But given what we know now about the timing of the election hacking, which Obama and his top advisers were learning about over those same summer 2016 months, the Syria episode seems worth revisiting; in hindsight, it strikes me as yet another disturbing sign of how hard it was for the Obama administration to confront the accumulating pile of evidence that Russia was now a genuine adversary on the world stage. Time and again, the record is now clear, it chose not to take a more aggressive response.

Think about it: Obama had already been given a bombshell intelligence warning in early August that Russia was undertaking a massive campaign to disrupt the U.S. election with the apparent goal of electing Trump. Sometime that July, his FBI had already secretly begun investigating allegations of collusion between the Russians and the Trump campaign. The very same week in September that his administration was fighting on the conference call about whether to cooperate with Russia on the ground in Syria, President Obama was personally pulling aside Putin at a summit in China to warn him about any further hacking. The very same week!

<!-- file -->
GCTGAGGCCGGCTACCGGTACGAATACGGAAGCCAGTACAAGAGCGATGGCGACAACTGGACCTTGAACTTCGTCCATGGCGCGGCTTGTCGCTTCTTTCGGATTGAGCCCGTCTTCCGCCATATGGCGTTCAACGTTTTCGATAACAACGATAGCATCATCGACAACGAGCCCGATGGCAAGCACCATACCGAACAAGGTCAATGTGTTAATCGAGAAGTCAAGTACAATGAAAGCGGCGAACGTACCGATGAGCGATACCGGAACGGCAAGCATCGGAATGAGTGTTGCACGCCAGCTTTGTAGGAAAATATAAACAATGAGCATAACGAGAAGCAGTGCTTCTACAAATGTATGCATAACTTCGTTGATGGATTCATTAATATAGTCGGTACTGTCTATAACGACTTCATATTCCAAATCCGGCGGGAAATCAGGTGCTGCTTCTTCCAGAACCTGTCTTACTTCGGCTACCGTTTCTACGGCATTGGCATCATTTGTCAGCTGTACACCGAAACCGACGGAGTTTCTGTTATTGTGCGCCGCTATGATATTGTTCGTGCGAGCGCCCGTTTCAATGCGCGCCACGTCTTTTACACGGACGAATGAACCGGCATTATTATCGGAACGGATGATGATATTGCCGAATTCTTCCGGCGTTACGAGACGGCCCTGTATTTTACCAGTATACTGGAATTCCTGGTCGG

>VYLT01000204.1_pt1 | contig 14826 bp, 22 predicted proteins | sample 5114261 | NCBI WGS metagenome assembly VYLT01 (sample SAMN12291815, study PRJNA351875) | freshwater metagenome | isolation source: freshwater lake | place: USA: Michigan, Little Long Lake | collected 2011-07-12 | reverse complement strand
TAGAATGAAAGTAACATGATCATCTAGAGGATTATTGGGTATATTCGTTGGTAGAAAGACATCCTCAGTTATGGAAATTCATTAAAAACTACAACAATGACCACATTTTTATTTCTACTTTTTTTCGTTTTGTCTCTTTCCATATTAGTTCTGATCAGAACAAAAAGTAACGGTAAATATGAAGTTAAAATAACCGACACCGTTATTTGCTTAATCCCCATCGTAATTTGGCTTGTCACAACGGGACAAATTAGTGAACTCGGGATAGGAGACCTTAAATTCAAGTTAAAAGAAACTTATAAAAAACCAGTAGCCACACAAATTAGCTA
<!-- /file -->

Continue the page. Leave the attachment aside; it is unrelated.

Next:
The Russian campaign, as is now abundantly clear from Friday’s indictments and the public evidence that was still secret back in 2016, was very much of a piece with the information warfare and political destabilization operations the Kremlin had been waging in Ukraine and elsewhere in Eastern Europe for several years.

Carter had already ordered up his Pentagon war plan against the Russians two years earlier, and he told me he was not at all surprised by the hacking once he started hearing about it. “It was what I saw on the military side the Russians doing in Ukraine, in the Baltics, and elsewhere, which is little green men, cyberattacks, the big lie, and other ways of manipulating the information domain,” Carter said. “I wasn’t at all surprised that they were doing it in the United States.”

But the surprise, then and now, was not that Russia was doing it. Read President Trump’s tweets from this weekend, or the long, tortured tick-tock the Washington Post produced some months ago of team Obama’s deliberations about how to respond to the hacks.

The surprise, in 2016 and still today in 2018, was that America chose not really to respond.

For more information on this publication: Belfer Communications Office
For Academic Citation: Glasser, Susan B.. “The War America Isn’t Fighting.” News, Politico Magazine, February 19, 2018.